March 27 (Bloomberg) -- Afren Plc, a U.K. explorer focused on Africa and the Middle East, said Tullow Oil Plc’s discovery in Kenya will spur the arrival of international oil companies in the East African nation.
Tullow made its first oil find in Kenya with its Ngamia-1 well and said today it expects to find more crude with continued drilling. That discovery “de-risks” further exploration in the region and will prompt companies such as Exxon Mobil Corp., Royal Dutch Shell Plc, Total SA and Eni SpA to assess expansion in Kenya, said Afren Chief Executive Officer Osman Shahenshah.
“It is extremely helpful, we are next door in Block 10A operated by Tullow” to be drilled later this year, Shahenshah said in an interview. “A few years ago when we went into East Africa people thought that we are crazy and it’s turning out to be a very successful province for a number of companies.”
Exploration companies such as Tullow, Anadarko Petroleum Corp. and Ophir Energy Plc have ventured into East Africa, starting a “gold rush,” as Simon Lockett, the CEO of Premier Oil Plc, which has interests in the region, described it.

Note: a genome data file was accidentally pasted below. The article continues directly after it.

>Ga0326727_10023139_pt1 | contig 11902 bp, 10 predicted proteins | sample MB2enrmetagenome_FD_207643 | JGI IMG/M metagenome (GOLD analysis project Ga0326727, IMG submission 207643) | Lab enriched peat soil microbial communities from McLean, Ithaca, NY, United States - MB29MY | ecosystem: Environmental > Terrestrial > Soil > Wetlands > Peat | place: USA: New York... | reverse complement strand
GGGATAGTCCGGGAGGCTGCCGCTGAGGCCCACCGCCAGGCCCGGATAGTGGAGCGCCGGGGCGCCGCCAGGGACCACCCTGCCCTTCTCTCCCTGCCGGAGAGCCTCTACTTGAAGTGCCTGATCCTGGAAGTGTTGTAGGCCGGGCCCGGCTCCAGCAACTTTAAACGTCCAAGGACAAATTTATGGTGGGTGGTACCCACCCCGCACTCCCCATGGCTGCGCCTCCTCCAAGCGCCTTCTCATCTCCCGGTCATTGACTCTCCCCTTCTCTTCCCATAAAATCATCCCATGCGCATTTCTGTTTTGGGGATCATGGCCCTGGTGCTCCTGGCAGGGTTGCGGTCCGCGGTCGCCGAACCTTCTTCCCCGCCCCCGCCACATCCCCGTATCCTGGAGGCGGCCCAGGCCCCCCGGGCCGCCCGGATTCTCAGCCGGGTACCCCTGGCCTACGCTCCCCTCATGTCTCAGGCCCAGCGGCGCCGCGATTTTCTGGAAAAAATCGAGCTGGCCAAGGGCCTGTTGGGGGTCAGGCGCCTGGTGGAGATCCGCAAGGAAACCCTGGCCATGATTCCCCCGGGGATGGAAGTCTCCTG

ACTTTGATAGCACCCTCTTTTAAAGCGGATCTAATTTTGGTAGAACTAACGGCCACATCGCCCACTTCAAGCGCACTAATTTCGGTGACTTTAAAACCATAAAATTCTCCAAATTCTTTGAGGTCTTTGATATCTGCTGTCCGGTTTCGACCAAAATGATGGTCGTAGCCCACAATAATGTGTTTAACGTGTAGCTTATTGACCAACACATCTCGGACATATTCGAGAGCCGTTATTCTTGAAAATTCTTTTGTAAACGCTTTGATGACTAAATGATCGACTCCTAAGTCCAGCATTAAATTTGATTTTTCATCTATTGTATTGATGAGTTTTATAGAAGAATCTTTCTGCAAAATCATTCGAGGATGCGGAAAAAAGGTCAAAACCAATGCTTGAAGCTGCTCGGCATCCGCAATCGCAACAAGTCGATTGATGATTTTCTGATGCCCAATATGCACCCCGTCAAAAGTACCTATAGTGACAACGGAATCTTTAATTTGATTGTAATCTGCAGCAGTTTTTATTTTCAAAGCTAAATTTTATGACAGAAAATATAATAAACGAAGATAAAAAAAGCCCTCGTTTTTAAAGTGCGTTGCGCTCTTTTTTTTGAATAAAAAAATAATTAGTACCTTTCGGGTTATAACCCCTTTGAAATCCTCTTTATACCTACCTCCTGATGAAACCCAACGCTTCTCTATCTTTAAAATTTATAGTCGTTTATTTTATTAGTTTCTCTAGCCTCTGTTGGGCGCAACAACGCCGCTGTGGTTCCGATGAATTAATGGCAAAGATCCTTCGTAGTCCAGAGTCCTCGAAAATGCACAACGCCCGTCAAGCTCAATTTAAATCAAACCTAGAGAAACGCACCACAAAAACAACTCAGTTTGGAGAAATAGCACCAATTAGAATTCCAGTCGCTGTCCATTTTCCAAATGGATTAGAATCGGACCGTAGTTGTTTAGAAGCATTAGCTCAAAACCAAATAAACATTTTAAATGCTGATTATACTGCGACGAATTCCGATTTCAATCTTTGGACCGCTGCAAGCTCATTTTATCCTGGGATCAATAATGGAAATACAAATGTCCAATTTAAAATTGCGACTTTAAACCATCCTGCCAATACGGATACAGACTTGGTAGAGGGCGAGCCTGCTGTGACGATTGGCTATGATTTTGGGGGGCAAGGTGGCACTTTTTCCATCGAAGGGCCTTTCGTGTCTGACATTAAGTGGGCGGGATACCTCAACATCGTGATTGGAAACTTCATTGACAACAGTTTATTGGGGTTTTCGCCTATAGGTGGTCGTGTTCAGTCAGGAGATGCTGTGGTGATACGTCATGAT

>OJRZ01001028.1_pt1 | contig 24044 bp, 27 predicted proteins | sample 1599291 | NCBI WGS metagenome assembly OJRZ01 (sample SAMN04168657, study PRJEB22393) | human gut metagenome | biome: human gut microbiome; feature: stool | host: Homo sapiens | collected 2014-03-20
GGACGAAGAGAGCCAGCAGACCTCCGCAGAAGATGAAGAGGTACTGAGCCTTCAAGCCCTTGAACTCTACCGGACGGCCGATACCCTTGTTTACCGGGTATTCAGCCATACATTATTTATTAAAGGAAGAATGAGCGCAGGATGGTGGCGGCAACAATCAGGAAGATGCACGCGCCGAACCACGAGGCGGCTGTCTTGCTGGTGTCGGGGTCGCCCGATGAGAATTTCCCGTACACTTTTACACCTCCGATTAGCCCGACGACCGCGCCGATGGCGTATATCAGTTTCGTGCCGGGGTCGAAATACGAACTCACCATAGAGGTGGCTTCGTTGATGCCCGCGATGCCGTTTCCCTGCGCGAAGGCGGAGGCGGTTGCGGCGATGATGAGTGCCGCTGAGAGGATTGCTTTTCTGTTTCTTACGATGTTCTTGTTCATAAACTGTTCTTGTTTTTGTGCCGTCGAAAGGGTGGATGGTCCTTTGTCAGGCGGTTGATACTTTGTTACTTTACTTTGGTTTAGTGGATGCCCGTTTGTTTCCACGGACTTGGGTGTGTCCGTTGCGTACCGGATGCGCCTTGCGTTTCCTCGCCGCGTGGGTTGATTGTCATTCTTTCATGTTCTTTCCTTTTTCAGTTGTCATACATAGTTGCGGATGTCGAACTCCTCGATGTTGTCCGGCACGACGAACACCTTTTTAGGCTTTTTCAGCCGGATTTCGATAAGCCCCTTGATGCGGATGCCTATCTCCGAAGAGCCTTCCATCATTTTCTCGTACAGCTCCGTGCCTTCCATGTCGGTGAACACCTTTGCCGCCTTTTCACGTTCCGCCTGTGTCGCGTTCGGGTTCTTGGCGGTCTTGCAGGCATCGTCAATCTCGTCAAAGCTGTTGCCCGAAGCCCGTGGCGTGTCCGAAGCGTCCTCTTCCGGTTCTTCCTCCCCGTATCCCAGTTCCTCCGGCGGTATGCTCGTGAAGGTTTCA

BG Group Plc and Eni yesterday announced more natural-gas discoveries off Tanzania and Mozambique, bolstering the area’s status as one of the world’s largest resource holders.
Tullow plans to start drilling the Paipai-1 well at Block 10A in the second quarter, where resources “could be in excess of a couple of 100 million barrels of oil equivalent,” Angus McCoss, the company’s exploration director, said Jan. 18.
Separately, Afren said today it plans to pump 100,000 barrels of oil equivalent a day in 2017, up from the 42,000 to 46,000 barrels a day expected this year. It will invest from $450 million to $500 million in projects this year, mostly funded by the company’s cash flow.
“We’ve got a billion barrels of reserves and resources and 3.5 billion of perspective resources,” Shahenshah said today by phone. “There is a massive upside already within the company,” and the production target is “easily achievable.”
Afren rose 3.4 percent to 135.5 pence by the London close.
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